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More SAP and IT security staff needed

IT and computing jobs most sought-after last month

Permanent staff with SAP and IT security skills were in short supply last month, according to the latest Report on Jobs from the Recruitment and Employment Confederation (REC) and KPMG.

The report, which surveys 400 UK recruitment consultants and asks them to name specific skills that are in short supply, also indicated that more business analysts, management information (MI) analysts and enterprise software specialists were needed in the market.

SAP contractors were also in short supply in July, but this month, the contractor staff that were reported in short supply were SQL developers and business analysts.

Overall, the report found that IT and computing jobs were the most sought-after in August, closely followed by executive and professional employees.

The report uses a figure to represent demand in each job sector, and a figure above 50 indicates an increase in demand on the previous month.

For permanent IT jobs, which ranked first, the figure for August 2011 was 58.2, compared to a ranking at third, the same time last year, with 59.1.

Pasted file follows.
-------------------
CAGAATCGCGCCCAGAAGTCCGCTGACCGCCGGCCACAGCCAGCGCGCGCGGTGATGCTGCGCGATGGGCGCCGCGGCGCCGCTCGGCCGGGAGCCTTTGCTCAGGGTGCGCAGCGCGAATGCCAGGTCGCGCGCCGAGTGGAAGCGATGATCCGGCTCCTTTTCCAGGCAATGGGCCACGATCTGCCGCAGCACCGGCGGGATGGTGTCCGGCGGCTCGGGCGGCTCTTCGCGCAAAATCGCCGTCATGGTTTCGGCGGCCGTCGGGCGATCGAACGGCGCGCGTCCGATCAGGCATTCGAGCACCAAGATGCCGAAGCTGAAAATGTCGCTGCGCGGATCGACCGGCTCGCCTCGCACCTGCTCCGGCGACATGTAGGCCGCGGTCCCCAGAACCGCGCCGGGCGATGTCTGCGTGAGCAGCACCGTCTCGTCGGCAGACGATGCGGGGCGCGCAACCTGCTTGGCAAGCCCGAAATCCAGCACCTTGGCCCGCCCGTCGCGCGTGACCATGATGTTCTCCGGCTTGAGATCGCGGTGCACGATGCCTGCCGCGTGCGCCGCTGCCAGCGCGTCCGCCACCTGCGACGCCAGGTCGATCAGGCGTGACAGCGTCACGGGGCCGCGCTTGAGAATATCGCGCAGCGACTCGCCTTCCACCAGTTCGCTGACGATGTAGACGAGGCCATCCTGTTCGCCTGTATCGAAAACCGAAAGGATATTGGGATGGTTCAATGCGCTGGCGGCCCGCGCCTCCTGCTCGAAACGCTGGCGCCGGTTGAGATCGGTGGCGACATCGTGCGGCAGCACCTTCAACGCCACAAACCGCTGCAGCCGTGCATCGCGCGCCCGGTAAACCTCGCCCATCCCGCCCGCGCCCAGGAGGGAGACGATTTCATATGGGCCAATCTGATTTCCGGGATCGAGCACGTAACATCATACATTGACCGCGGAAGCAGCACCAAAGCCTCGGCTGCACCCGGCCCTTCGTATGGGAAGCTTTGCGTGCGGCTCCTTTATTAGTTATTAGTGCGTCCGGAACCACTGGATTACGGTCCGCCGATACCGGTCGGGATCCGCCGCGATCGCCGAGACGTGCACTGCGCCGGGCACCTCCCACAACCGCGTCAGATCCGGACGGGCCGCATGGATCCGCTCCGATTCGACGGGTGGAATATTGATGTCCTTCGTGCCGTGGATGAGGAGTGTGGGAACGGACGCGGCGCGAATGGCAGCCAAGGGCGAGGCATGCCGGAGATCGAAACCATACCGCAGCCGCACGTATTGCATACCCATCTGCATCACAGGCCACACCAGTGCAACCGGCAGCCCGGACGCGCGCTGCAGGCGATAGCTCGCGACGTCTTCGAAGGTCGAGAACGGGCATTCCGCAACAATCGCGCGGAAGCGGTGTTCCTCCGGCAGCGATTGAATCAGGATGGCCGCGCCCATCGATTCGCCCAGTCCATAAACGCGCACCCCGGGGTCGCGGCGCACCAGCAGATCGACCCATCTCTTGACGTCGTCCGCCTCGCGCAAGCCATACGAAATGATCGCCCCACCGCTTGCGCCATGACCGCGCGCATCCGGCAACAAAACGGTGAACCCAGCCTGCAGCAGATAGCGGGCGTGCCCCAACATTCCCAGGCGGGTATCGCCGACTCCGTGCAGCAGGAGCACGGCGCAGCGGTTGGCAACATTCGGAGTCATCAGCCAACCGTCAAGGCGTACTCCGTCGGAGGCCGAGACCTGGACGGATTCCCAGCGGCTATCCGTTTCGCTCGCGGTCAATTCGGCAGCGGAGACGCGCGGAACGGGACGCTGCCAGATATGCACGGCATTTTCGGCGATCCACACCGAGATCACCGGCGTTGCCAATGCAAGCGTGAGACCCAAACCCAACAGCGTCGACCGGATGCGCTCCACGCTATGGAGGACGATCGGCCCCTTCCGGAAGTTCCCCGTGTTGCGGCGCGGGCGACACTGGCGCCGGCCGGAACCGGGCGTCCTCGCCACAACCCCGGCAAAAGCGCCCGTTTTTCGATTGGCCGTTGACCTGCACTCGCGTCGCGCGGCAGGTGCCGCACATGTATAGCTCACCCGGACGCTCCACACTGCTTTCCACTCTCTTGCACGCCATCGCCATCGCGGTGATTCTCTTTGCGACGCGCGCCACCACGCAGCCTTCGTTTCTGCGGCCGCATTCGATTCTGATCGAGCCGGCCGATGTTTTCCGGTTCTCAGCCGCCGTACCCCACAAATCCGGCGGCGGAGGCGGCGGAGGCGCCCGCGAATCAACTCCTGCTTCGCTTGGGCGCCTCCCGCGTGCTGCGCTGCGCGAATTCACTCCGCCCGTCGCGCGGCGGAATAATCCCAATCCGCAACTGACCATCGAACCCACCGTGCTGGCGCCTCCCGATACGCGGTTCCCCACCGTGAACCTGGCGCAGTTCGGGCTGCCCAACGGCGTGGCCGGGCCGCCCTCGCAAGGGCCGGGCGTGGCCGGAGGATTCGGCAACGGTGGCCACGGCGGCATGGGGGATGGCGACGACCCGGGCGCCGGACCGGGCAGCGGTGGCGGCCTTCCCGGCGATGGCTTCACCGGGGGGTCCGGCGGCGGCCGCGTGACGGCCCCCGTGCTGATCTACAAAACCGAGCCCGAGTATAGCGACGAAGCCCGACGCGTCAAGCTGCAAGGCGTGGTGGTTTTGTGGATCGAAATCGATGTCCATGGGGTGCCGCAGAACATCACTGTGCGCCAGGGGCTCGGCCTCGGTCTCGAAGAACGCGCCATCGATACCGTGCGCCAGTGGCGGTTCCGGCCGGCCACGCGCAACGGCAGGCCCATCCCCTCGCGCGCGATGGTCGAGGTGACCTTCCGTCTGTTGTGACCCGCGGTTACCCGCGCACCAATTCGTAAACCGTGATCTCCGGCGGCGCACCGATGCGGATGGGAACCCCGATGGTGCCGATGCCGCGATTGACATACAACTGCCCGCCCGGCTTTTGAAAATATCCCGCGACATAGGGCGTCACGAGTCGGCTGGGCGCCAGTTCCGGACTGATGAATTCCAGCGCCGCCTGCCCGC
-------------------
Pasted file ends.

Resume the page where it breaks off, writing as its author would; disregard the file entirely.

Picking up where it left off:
In terms of IT contractor jobs, which ranked second behind engineering and construction, the demand had written slightly compared with last year, from 54.7 to 55 in August this year.

Bernard Brown, partner and head of business services at KPMG, warned that the overall jobs market was showing worrying signs of another recession.

"Although the jobs market has held up relatively well, there seem to be early signs of trends similar to those of 2008. Whether this is a blip or a return to a familiar and unwelcome pattern will emerge over the next few months.

"Permanent and temporary staff appointments rose again in August, but only at the same relatively low rates seen last month."

Meanwhile, Kevin Green, chief executive of the REC, was more optimistic, and said that employers were not fazed by the incoming Agency Workers Regulations.

From 1 October, agency workers are entitled to the same basic employment and working conditions as if they had been recruited directly, if they complete a qualifying period of 12 weeks in the same job.

"The numbers are lower than three months ago, but placements continued to rise in August, which was the twenty-fifth consecutive month of growth.

"The UK jobs market is being incredibly resilient. Even with increasing job losses in the public sector and a new influx of school-leavers, it is performing much better than many predicted. We are confident that this trend is set to continue and that the Agency Workers Regulations will not undermine the UK's flexible labour market given that our members and their clients seem well prepared for it."


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